In June, in January…

CREATIVE WRITING

Sometimes exposure to one environment gets me thinking about the opposite of that environment. It’s strange, really. It’s the beginning of summer and I’m sitting here thinking about winter. Come winter and I’ll be thinking about summer. And not even in the sense that I’m longing for that season – I am definitely not longing for winter- just pondering it. If I’m spending time in a city I’ll imagine dusty country roads. If I’m out in the Midwest I’ll close my eyes each night to city lights. (Maybe that’s from longing.)

I guess it makes sense. As a creative writer, I write best from experience, but even better when I have some distance from that experience. Still, doesn’t it seem contradictory to remove oneself from the environment your writing pictures, develops, scrutinizes? I don’t like the idea, but I guess I have time to figure out what works best for me.

I mentioned in a previous post that the poet I’m most inspired by is Ted Kooser, former Poet Laureate. One of his poems I’ve been thinking a lot about lately is called “In January.” I love the way Kooser develops atmosphere in this poem, creating shapes and sounds from intangible things like light and age.

In January

Only one cell in the frozen hive of night
is lit, or so it seems to us:
this Vietnamese café, with its oily light,
its odors whose colorful shapes are like flowers.
Laughter and talking, the tick of chopsticks.
Beyond the glass, the wintry city
creaks like an ancient wooden bridge.
A great wind rushes under all of us.
The bigger the window, the more it trembles.

 

Ted Kooser

CREATIVE WRITING, POEMS

Ted Kooser is a brilliant poet.

I stumbled upon his collection, “Delights & Shadows,” a few years ago and it has influenced my writing ever since.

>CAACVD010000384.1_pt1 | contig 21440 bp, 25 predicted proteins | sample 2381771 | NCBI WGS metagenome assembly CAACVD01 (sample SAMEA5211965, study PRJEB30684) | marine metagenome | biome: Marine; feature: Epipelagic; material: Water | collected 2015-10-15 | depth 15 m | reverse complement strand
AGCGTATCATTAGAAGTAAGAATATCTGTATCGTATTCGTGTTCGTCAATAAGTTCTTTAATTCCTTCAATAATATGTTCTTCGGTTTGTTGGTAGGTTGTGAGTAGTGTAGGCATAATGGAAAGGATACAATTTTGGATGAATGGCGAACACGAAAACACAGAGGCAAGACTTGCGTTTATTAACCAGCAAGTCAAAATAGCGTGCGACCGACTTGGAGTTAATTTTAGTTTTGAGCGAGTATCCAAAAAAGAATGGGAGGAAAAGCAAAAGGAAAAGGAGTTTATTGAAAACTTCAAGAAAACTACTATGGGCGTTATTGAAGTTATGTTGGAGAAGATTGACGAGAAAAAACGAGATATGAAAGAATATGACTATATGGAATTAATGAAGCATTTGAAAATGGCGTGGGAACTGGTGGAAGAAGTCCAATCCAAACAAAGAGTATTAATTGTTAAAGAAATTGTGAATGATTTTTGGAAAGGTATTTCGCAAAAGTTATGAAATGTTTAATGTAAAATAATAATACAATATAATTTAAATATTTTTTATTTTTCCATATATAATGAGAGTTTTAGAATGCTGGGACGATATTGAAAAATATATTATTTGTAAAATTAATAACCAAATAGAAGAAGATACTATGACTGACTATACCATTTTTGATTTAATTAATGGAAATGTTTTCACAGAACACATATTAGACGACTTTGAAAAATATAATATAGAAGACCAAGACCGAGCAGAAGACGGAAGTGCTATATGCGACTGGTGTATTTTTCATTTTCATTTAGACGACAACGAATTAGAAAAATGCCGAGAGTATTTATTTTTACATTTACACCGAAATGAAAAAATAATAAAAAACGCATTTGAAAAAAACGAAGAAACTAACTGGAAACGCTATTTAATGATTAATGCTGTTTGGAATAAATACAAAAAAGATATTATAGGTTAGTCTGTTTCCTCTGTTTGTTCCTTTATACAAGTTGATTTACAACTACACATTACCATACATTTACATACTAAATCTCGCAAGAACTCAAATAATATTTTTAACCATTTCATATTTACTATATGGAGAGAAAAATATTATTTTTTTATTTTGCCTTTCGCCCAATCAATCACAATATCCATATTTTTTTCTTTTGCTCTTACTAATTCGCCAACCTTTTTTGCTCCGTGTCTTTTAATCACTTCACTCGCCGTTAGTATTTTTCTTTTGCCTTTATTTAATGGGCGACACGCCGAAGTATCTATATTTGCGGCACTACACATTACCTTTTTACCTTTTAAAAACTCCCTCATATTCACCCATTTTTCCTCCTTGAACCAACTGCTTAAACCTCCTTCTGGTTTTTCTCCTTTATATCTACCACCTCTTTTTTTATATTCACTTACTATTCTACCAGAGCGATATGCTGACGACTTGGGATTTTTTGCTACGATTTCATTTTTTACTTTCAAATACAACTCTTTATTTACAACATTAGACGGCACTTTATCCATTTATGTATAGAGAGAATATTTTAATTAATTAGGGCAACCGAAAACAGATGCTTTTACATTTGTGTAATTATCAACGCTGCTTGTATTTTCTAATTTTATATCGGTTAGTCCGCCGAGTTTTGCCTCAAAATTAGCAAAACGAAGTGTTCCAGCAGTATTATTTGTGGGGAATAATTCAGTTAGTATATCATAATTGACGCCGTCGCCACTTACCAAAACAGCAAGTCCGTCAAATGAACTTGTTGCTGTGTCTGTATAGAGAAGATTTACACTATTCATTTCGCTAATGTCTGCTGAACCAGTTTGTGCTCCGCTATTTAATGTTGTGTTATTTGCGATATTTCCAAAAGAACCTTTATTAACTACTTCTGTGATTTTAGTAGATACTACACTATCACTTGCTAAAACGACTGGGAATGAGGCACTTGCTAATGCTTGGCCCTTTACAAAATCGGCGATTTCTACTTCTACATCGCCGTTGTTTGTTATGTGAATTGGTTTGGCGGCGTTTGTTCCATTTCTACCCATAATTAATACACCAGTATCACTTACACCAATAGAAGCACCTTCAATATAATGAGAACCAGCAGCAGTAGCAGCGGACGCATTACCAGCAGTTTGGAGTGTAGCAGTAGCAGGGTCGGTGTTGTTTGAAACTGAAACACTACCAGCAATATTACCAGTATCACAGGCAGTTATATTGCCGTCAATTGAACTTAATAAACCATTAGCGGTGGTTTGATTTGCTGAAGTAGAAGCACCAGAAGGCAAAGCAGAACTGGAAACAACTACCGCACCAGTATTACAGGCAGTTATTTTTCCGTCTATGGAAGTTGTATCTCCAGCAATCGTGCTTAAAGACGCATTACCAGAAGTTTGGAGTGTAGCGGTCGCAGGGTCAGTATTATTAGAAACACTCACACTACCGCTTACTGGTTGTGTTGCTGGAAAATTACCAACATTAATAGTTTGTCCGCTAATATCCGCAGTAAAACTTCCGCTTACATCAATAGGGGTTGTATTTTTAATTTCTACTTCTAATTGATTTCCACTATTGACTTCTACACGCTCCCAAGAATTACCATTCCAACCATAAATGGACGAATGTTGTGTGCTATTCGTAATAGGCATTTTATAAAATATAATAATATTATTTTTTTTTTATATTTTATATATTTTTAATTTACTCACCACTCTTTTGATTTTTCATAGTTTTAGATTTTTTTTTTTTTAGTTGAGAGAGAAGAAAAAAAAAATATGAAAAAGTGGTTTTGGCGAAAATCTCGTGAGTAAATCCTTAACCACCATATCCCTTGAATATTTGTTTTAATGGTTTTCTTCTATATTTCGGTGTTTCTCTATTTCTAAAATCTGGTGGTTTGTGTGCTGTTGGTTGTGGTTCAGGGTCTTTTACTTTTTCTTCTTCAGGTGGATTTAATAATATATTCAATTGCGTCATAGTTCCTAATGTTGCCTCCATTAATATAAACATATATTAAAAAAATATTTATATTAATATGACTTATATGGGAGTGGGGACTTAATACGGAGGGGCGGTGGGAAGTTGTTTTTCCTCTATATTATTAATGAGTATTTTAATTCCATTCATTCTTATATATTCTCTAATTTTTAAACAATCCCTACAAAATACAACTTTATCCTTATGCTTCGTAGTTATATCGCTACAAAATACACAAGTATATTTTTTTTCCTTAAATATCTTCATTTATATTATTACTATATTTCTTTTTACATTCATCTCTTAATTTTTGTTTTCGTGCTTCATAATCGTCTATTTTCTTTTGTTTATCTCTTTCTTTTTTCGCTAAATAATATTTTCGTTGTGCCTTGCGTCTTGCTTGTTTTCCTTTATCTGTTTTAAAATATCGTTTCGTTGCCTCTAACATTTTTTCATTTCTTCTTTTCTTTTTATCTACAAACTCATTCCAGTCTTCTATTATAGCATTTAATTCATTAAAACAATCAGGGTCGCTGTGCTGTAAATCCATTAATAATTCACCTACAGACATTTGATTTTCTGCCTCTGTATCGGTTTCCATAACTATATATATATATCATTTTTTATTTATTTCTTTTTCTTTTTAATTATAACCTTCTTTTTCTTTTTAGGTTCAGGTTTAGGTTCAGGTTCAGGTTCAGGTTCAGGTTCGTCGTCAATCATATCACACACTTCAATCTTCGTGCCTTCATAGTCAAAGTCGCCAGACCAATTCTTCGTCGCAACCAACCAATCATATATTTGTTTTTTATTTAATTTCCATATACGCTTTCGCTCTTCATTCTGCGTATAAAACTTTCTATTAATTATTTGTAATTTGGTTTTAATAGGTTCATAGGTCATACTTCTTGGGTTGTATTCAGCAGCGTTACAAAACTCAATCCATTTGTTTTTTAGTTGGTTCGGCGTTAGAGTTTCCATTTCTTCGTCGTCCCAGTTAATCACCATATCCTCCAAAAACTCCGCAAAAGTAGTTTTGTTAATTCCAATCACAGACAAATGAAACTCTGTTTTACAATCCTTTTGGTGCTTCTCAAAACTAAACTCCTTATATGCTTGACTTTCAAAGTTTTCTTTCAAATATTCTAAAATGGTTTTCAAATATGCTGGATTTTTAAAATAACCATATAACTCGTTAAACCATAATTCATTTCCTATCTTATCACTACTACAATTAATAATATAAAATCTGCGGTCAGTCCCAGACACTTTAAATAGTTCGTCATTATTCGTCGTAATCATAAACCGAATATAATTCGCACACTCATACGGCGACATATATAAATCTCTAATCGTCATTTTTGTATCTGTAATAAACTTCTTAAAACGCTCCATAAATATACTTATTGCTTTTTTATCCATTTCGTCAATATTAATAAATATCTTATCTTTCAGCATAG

Kooser, an Iowa native who was the United States Poet Laureate from 2004 to 2006,  writes poems that show glimpses of daily life. He has a way of making the mundane fascinating, of making everyday events  awe-inspiring.

Kooser maximizes meaning in minimal words. He proves that economy of language is extremely effective. Kooser’s clear, simple, beautiful language is something to be emulated in all writing forms– creative, academic or journalistic.

Listen to an interview Kooser did in 2005 with NPR.

Here’s on of my favorite poems:

A Rainy Morning
by Ted Kooser

A young woman in a wheelchair,
wearing a black nylon poncho spattered with rain
is pushing herself through the morning.
You have seen how pianists
sometimes bend forward to strike the keys,
then lift their hands, draw back to rest,
then lean again to strike just as the chord fades.
Such is the way this woman
strikes at the wheels, then lifts her long white fingers,
letting them float, then bends again to strike
just as the chair slows, as if into a silence.
So expertly she plays the chords
of this difficult music she has mastered,
her wet face beautiful in its concentration,
while the wind turns the pages of rain.